It wouldn’t surprise me to hear some “radicals” argue that Plato, like Covid, “is” just another fake construct to control us all, and that evidence to the contrary “is” just mere propagandistic appearance clouding “the real truth”.

Seeing “the real truth” behind the everyday appearances requires, in this “radical” view, some variety of “taking the Red Pill”. And what seems to be the secret ingredients of the Red Pill?: Platonism + potato(-head) starch + dried-horseshit filler!

I do sometimes think that when seemingly intelligent people simply dismiss evidence and facts that seem well-supported (by most conventional standards) – not just in a subtle “confirmation bias” way of excluding a few inconvenient items, but in a more sweeping, wholescale manner (often accompanied by some online equivalent of sneering, etc), with intimations of an underlying Real Truth™ behind the mere factual appearances – that they exhibit a kind of 21st century Platonism, complete with an abundance of Ideal Platonic Horseshit.

After-blog words

You have been reading a summary of the aspects of Platonism that, for me, seem most relevant to RAW’s writings. Aristotle requires a separate summary because of RAW’s regular General Semantics type treatment of Aristotelian logic, etc. “Suffice it to say” here that in Aristotle’s metaphysics, classic symbolic logic “wasn’t” just an abstract truth of reasoning, but a truth in, and of, the world – ie an ontological principle, part of the structure/essence of the world “as it is”.

The usual caveat applies with modern commentary on ancient ideas – the problem of anachronistic interpretations of those Greek guys. Many basic concepts we take for granted weren’t around 2,400 years ago, so we presume, project and imagine a lot.

On the word, ‘Eidos’

‘The word form has been used in a number of ways throughout the history of philosophy and aesthetics. It was early applied to Plato’s term eidos, by which he identified the permanent reality that makes a thing what it is, in contrast to the particulars that are finite and subject to change.’ – Encyclopedia Britannica on form

‘An essence for Plato is an Eidos, a form, that is, the “look” of a thing that makes it what it is. Aristotle, by contrast, locates reality ultimately in the world, and he thus sees our thought as dependent upon the nature of the world.’ – Lakoff & Johnson, Philsophy in the Flesh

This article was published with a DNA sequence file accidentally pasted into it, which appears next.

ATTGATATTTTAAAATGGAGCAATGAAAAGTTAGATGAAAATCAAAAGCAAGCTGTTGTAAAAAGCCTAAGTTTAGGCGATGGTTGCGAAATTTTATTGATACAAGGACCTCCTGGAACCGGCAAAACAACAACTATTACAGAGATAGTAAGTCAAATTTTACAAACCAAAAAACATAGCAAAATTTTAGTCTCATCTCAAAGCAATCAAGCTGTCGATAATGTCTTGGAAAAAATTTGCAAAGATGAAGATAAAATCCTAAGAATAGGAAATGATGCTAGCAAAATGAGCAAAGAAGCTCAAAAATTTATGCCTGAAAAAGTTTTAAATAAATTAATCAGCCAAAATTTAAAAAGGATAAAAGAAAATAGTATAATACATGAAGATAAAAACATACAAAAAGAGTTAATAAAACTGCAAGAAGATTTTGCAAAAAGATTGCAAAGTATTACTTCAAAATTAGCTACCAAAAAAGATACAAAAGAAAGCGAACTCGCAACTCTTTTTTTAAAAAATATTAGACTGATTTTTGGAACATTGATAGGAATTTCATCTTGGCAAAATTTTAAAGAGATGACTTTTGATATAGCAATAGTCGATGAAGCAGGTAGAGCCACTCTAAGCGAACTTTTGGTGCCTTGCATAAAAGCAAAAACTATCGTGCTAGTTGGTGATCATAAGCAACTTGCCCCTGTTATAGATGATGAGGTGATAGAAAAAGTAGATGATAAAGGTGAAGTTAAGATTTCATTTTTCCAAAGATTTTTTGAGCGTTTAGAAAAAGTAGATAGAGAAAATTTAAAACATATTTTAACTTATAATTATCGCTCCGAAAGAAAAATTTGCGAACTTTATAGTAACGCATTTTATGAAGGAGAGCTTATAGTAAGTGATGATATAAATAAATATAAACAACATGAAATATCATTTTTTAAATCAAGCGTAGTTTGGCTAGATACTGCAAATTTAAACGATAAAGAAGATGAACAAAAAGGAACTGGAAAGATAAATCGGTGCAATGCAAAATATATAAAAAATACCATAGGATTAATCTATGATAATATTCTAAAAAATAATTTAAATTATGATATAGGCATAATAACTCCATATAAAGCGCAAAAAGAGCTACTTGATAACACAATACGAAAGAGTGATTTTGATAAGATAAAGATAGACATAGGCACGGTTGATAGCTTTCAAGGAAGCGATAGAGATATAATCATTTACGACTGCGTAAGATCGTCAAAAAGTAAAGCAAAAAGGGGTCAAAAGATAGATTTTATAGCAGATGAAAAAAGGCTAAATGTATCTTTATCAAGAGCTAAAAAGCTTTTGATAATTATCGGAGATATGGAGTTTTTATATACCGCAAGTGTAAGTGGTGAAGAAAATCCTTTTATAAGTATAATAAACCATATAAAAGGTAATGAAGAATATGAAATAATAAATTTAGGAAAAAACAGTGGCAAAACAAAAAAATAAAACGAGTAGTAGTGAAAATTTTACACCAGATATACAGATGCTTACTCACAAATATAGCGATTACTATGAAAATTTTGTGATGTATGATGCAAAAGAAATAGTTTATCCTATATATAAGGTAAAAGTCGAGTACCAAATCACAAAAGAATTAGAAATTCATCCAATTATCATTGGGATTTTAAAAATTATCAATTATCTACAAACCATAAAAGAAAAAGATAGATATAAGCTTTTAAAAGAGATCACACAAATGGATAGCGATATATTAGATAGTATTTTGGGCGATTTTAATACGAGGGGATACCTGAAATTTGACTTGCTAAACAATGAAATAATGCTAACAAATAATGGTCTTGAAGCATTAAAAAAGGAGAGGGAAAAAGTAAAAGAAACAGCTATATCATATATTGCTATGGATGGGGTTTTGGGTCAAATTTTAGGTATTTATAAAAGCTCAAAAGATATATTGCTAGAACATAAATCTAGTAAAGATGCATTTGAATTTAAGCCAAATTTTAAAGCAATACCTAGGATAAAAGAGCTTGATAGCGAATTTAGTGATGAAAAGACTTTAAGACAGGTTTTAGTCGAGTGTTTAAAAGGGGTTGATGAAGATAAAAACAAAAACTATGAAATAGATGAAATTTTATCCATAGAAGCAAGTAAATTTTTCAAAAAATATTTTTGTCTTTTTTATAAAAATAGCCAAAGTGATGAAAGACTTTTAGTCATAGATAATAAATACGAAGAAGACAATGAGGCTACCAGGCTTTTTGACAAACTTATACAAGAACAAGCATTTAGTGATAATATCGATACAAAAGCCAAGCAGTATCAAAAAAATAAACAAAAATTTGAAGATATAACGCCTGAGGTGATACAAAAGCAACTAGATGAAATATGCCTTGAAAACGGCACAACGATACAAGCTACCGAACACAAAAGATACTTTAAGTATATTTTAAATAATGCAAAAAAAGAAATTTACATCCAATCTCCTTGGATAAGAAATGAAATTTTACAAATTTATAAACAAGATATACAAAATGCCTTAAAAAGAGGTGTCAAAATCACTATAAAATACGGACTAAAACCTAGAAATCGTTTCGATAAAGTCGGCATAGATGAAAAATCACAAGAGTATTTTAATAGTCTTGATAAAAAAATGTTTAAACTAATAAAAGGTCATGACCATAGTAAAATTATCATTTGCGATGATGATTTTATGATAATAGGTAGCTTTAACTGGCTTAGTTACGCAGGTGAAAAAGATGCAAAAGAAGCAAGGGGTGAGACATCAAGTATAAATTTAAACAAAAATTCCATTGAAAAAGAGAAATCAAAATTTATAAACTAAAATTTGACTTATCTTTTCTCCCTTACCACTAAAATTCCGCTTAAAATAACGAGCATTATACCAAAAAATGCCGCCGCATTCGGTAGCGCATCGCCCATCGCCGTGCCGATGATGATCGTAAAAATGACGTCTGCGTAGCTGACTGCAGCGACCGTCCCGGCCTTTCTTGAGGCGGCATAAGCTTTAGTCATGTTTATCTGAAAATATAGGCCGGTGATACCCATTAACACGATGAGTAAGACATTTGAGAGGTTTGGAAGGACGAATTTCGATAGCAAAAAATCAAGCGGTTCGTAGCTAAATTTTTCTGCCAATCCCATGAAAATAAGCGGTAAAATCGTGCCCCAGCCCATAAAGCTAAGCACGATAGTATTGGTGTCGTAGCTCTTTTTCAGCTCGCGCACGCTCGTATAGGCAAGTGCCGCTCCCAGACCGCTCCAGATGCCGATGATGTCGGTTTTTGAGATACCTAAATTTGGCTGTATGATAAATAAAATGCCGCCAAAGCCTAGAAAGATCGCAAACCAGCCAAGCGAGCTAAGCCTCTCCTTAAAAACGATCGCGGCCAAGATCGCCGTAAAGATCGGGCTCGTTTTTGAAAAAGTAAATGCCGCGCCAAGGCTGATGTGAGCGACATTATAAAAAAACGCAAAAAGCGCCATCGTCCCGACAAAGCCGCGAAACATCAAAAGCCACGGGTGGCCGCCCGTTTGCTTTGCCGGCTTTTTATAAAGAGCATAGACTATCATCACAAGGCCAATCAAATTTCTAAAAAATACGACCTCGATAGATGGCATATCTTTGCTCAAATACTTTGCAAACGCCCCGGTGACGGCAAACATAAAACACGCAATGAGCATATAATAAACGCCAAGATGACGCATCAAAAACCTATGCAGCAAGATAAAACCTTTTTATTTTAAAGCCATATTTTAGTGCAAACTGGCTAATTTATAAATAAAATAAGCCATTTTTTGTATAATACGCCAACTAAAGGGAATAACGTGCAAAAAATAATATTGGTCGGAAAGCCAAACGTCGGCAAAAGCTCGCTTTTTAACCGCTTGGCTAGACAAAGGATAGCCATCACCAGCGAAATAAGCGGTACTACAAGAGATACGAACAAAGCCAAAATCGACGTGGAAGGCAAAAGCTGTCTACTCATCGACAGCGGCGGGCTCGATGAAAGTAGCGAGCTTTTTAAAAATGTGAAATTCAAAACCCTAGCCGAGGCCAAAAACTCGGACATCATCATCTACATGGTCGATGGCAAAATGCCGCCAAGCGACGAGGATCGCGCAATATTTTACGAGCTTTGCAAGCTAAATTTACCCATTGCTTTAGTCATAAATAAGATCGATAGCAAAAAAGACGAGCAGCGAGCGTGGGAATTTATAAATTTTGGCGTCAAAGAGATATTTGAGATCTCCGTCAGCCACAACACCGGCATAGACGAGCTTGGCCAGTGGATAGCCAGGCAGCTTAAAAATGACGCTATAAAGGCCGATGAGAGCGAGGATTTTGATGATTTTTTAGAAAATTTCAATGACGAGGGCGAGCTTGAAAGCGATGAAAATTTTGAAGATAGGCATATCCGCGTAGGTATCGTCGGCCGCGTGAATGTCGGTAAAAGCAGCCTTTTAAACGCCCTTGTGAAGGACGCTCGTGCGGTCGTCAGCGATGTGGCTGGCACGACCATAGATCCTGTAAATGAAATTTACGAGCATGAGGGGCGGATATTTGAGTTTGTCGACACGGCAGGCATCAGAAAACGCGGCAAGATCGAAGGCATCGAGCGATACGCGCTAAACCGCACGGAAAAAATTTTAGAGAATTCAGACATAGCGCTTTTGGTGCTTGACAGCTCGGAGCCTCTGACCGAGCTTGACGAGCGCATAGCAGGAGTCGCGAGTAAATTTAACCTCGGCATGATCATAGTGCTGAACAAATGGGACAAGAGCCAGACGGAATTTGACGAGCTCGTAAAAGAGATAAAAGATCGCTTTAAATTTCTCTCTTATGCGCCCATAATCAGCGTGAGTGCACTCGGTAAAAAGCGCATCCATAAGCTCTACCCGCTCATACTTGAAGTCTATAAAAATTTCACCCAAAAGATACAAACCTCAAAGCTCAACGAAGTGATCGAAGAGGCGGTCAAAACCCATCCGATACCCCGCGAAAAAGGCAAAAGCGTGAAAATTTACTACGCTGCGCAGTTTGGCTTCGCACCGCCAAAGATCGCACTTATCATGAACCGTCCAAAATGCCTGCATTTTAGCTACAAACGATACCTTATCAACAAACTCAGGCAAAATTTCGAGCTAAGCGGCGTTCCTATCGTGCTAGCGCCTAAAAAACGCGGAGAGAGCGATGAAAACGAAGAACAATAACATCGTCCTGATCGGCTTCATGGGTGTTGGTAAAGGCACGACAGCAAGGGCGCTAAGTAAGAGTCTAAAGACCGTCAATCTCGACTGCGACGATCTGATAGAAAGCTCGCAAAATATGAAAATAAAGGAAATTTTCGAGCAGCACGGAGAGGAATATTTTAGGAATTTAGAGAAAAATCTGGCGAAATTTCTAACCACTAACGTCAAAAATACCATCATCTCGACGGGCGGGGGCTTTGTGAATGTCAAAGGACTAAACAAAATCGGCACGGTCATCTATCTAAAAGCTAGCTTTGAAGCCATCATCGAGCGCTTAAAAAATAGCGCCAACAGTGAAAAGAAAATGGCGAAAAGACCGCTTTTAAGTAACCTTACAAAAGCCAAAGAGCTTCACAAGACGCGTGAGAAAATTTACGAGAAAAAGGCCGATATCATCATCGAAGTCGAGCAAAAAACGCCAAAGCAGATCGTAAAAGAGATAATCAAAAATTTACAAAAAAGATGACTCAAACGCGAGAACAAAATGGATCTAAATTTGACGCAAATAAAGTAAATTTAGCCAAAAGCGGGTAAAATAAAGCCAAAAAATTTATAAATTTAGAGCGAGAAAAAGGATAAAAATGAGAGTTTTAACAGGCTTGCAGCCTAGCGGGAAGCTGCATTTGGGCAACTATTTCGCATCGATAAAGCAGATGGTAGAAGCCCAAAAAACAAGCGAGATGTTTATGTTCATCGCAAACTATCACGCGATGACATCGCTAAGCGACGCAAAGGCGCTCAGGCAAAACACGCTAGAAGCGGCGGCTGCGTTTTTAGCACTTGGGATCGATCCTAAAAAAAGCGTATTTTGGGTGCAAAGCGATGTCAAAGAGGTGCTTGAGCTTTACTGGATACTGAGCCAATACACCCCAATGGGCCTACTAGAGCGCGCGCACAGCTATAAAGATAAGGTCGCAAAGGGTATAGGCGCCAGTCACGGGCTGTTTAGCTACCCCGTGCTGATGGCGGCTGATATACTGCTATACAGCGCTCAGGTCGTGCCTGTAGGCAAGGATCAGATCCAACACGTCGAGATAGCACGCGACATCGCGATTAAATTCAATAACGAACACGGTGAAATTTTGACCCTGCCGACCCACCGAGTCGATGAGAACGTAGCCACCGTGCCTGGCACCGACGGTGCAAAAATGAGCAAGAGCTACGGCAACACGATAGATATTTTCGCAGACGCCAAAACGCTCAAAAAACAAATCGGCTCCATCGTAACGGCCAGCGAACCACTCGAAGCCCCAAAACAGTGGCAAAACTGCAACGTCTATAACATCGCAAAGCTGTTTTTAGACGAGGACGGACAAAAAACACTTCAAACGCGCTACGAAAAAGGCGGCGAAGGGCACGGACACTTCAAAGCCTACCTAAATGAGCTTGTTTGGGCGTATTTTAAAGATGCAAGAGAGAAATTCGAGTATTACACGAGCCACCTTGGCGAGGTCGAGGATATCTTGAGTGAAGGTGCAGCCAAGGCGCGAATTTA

5 thoughts on “Eidos: RAW’s Plato

Add yours

    1. I may’ve coined the label, as I’ve searched and can’t find anyone else using it. I wanted an idea that conveyed the contemporary relevance of RAW’s critical takes on Platonism, and it popped into my head as a fairly good fit for a strain of thought one sees in some of the QAnon type stuff.


  1. I loved this post, and your coinage of “Red Pill Platonism” seems brilliant to me.

    Good use of Lakoff/Johnson w/in the context of RAW’s thinking about metaphysics. (Here: what it ain’t.) Philosophy In The Flesh would probably be the first text I’d look at outside of RAW when trying to get a grip on his own postmodern-ish play with “metaphysics.”

    A number of pro-Aristotelians I’ve corresponded with think RAW (via Korzybski) has dwelled perhaps too much on Aristotle’s Logic, while there seems to be more “grey” areas in his Rhetoric and oddly, Metaphysics. I haven’t yet chewed, swallowed and digested those two other books by “Arry” (what Pound called him).

    I did get a visceral thrill when I read Popper’s long and righteous takedown of Plato and look forward to some future writing by you on doing marginalia. All of your writing seems brilliant to me. So: thanks for this!


    1. Thanks for your generous words, Michael. Good observation on the “grey” areas in Aristotle. Funnily enough I deleted a brief section (from the first draft of my post) which touched on that – or rather I commented that RAW sort of “reduced” both Plato and Aristotle to specific roles in his own work, and he focuses laser-like on those (basically just 3, that I count) main roles for them. I decided that it seemed totally to RAW’s credit, given that his readers take away a real understanding of those important aspects in the same laser-like way that he covers them (even if those readers haven’t even looked at Plato or Aristotle before).

      I agree on ‘Philosophy in the Flesh’, which I’m trying to include gently in my posts without forcing it on people, as I’ve found many (including some RAW fans) seem to react unfavorably to Lakoff (which I find tragic, given the level of his relevant-to-the-areas-RAW-covered contributions).